Confessions of a negligent Motorcyclist

Forgive me Honda, for I have sinned.

There was a spate of ‘Automotive Confessions’ on Twitter yesterday. Most concerned people admitting to owning terrible cars or bikes, and indeed paying over the odds for said abominations. So this got me thinking, do I have any Automotive skeletons in my closet? Turns out I do, but not in terms of owning vehicles considered to be lacking in any kind of merit. My confession is one of the crippling and ultimately terminal  neglect of one of my vehicles. I’ve killed…

A little background. I passed my motorbike test in 2002 on my first bike, a Suzuki GS125 which I’d owned since I was 17. When doing your motorbike test (I think this is still the case) you can either do it on a 500cc ‘big bike’, or a 125cc. If you pass on a big bike you can then go out and buy any bike you like, without any restrictions. If you pass on a 125, like I did, you are restricted to a bike of 33bhp or less, for a period of two years. A lot of people buy a middle sized bike, like a Suzuki SV650 and fit a 33bhp restrictor, which you can then remove, once your probation is completed. I however was skint and couldn’t afford a ‘proper’ bike so I trawled the classifieds for a bike that had less than 33bhp as standard. This invariably meant, small and old if it was to be cheap. I struck gold, £290 got me a low mileage 1983 Honda CB250 RS. The RS bit sounded good so I went for it. This had 28bhp, good(ish) handling and, being a Honda single cylinder, was bulletproof. I fell in love with this bike, it felt so much faster than my 125, it would do an indicated 80 mph with one’s chin on the petrol tank. I went everywhere on it as it was my only form of transport, great times.

Exactly the same as my RS, only in much better nick

Fast forward to July 2005, I’m at the end of my 2nd year at university and I have landed a summer placement at the Motorcycle Industry Association (MCIA) in Coventry. The MCIA is a  motorcycle industy body, involved in the promotion and safeguarding of motorcycling in the UK, great dissertation fodder. The MCIA had a pool of press bikes on hand, kindly provided by the likes of Triumph, Yamaha, Suzuki and Honda. One of my roles was to pick up a brand new, all black R6 from Yamaha UK in Weybridge. So I pootled down all the way from Coventry to pick up this bike on my little Honda which, even on the motorway, performed admirably. University meant no money, so I couldn’t upgrade from my 250, even though my two years were up.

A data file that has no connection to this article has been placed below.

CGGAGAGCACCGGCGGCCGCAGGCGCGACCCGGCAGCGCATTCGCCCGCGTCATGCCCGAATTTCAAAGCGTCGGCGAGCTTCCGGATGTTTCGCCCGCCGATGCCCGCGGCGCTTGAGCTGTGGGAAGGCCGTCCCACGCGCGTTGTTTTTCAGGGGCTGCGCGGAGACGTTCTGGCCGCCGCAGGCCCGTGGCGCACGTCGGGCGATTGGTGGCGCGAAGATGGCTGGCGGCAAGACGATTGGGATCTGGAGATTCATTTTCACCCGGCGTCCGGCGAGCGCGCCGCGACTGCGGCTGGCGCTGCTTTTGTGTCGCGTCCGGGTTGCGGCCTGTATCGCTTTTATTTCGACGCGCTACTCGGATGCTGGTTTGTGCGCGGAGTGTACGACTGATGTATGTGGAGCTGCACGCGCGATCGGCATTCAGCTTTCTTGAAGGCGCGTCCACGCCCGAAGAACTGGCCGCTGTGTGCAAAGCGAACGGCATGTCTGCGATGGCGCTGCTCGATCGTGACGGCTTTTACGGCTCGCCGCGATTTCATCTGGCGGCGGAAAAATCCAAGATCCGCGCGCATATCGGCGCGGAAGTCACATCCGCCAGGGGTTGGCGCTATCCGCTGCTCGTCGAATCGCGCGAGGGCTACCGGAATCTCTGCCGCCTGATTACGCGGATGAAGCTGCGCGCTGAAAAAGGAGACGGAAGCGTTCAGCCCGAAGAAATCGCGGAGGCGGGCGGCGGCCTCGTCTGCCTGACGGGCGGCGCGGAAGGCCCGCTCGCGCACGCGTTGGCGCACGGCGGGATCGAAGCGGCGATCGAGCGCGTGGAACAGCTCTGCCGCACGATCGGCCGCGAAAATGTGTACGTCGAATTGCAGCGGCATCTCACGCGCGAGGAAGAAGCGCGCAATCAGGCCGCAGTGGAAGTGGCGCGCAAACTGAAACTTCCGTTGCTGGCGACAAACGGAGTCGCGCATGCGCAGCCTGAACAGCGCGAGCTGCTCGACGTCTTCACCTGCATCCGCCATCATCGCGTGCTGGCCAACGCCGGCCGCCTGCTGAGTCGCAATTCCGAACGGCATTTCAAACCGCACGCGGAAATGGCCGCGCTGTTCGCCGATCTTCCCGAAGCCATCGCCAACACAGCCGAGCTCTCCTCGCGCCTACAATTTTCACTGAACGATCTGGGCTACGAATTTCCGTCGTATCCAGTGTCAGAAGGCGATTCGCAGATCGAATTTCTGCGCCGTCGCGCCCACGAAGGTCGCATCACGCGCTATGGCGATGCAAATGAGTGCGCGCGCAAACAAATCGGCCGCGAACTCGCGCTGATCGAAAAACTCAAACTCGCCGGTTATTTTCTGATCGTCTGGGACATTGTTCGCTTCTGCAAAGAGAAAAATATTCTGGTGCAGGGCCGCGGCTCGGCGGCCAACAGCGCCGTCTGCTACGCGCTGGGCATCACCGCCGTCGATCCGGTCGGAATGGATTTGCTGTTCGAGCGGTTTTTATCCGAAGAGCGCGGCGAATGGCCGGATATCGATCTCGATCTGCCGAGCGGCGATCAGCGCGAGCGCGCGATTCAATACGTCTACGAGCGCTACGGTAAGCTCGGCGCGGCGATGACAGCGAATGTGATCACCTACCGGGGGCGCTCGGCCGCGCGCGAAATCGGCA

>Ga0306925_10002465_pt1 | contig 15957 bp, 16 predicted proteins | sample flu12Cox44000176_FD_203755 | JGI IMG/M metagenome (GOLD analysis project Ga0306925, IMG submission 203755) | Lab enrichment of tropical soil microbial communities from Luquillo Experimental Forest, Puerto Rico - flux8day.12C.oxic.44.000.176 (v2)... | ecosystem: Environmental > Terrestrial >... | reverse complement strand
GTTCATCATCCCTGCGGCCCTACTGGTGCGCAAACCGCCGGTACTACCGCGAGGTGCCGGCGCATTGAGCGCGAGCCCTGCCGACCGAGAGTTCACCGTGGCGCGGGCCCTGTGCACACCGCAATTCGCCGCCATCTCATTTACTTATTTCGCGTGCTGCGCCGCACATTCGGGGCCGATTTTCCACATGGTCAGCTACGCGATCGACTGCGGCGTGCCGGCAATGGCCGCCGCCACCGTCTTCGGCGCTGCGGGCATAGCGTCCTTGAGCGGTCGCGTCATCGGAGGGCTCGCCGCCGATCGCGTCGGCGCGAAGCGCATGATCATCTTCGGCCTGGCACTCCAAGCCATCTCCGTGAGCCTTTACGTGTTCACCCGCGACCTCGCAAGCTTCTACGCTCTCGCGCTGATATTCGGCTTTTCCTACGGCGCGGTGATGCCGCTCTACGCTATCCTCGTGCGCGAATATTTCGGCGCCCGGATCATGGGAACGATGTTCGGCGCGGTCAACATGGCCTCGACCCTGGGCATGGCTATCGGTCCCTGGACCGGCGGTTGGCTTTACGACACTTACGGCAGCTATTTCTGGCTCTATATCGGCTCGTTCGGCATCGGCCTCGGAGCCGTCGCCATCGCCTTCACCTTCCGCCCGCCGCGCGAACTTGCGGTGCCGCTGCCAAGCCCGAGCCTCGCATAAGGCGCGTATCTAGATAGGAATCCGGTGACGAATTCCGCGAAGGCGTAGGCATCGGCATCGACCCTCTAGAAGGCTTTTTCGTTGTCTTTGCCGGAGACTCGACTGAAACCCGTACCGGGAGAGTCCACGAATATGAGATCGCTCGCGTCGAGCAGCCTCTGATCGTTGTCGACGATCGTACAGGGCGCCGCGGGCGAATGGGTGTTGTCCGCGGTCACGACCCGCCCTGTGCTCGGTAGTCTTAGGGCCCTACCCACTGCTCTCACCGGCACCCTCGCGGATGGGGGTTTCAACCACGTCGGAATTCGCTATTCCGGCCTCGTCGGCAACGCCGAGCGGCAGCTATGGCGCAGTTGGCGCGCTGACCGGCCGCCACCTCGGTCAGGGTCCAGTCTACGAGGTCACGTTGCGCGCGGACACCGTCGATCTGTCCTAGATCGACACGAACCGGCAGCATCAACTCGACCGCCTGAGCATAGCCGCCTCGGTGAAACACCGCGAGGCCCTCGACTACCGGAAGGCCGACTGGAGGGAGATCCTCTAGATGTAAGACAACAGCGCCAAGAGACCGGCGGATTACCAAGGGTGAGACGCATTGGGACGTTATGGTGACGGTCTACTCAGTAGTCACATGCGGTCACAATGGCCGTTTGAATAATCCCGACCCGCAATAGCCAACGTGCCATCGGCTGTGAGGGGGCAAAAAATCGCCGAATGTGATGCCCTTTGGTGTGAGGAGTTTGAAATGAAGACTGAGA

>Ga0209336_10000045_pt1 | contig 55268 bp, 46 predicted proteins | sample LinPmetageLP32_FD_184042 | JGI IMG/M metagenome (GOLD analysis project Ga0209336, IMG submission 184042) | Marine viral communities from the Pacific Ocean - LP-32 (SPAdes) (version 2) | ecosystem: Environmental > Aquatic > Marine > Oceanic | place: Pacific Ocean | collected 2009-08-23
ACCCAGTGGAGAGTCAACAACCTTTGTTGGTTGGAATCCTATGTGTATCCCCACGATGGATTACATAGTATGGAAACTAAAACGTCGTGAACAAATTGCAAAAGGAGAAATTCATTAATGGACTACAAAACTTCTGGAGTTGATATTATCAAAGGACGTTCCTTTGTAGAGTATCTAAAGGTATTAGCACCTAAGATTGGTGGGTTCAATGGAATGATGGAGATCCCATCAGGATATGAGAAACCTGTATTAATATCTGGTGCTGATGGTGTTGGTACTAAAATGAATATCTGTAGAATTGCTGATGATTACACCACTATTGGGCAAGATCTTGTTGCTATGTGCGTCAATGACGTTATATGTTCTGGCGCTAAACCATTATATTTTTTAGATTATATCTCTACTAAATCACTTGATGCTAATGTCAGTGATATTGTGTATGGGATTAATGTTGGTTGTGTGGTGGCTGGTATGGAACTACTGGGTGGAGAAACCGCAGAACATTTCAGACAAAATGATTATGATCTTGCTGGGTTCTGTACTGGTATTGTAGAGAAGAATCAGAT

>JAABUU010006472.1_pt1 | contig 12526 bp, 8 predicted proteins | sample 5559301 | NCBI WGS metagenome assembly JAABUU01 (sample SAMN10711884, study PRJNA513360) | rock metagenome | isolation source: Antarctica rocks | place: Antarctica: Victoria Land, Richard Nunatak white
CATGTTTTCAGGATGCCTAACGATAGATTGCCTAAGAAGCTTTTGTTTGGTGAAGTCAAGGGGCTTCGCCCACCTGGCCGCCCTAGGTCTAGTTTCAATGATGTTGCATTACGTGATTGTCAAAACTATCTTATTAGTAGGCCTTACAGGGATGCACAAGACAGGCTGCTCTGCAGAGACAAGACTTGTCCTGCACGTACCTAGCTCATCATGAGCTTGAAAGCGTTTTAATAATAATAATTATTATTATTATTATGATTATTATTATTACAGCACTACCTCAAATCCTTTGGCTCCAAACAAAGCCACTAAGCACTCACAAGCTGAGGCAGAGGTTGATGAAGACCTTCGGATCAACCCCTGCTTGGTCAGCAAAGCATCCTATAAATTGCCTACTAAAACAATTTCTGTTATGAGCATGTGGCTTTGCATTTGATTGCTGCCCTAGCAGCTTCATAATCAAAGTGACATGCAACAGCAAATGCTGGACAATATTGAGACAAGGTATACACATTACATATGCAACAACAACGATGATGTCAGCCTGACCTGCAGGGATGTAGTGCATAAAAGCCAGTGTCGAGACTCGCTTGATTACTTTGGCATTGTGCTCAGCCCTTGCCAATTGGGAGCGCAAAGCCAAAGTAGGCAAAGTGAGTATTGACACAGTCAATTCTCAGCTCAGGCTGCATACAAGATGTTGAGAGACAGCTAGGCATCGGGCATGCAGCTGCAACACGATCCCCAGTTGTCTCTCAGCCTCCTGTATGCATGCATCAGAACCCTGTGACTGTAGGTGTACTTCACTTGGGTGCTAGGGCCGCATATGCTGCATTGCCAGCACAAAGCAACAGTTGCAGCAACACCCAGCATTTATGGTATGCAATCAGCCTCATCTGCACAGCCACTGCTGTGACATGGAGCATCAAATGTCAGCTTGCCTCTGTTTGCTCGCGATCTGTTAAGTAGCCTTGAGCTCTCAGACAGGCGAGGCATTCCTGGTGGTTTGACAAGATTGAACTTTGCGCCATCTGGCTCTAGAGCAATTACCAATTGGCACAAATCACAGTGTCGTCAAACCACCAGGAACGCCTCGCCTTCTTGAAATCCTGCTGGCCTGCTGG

The R6 I picked up from Yamaha UK, incredible.

I hopped on the R6 and frankly, after an intimidating start, had some of the best fun of my life on that bike, it was mental. I don’t buy in to this ‘600s are for girls’ bollocks that is spouted by certain sportsbike riders, it was hilariously fast, but I digress. So, my time with the R6 came to an end, and I blasted back to Yamaha UK to drop it off and collect my RS. Compared to the R6, it felt like it was about to fall apart, even dangerous but eventually we got to know each other again. On the ride home however, it didn’t feel as powerful as I remembered. I put this down to having just gotten off a bike with roughly 90bhp more, so continued on my merry way. Just before I got on to the M25, I stopped, the bike just didn’t feel right, it was very sluggish to rev, ignoring any R6 comparisons. I unscewed the oil filler cap, which sat conviniently on the top of the crankcase. Upon doing this, little whisps of white smoke came floating out and I thought to myself, ‘ooh, that smells a bit hot’. Yes, I know, this should have rung alarm bells but as I’d never opened the filler cap on the bike when the engine was hot I didn’t see this as an issue *facepalm*

I pressed on.

Just as I passed Prodrive at Banbury on the M40, it happened. Revs dropped dramatically, BANG, then a chirp from the rear tyre as it locked, whip the clutch in and coast. It had seized. It then dawned on me, I had run the thing out of oil. I couldn’t remember the last time I had checked the oil, let alone topped it up, poor thing. I phoned a mate, who came with a van to pick me up. It was clearly destroyed, it would freewheel even when in gear, no compression owing to the massive hole that the valve punched through the top of the piston.

My dad is an automotive mechanical engineer, when I got home and told him what had happened I could tell he was ashamed. His eldest had royally knackered a bike through neglect and lazyness that would have lasted for years more. That said, let’s look at the positives, my little Honda did the thick end of 70 miles with no oil in it, now that’s build quality.

So there it is, my confession, but I’ve learnt from it. Let’s just say I’ve checked my oil levels very closely ever since.


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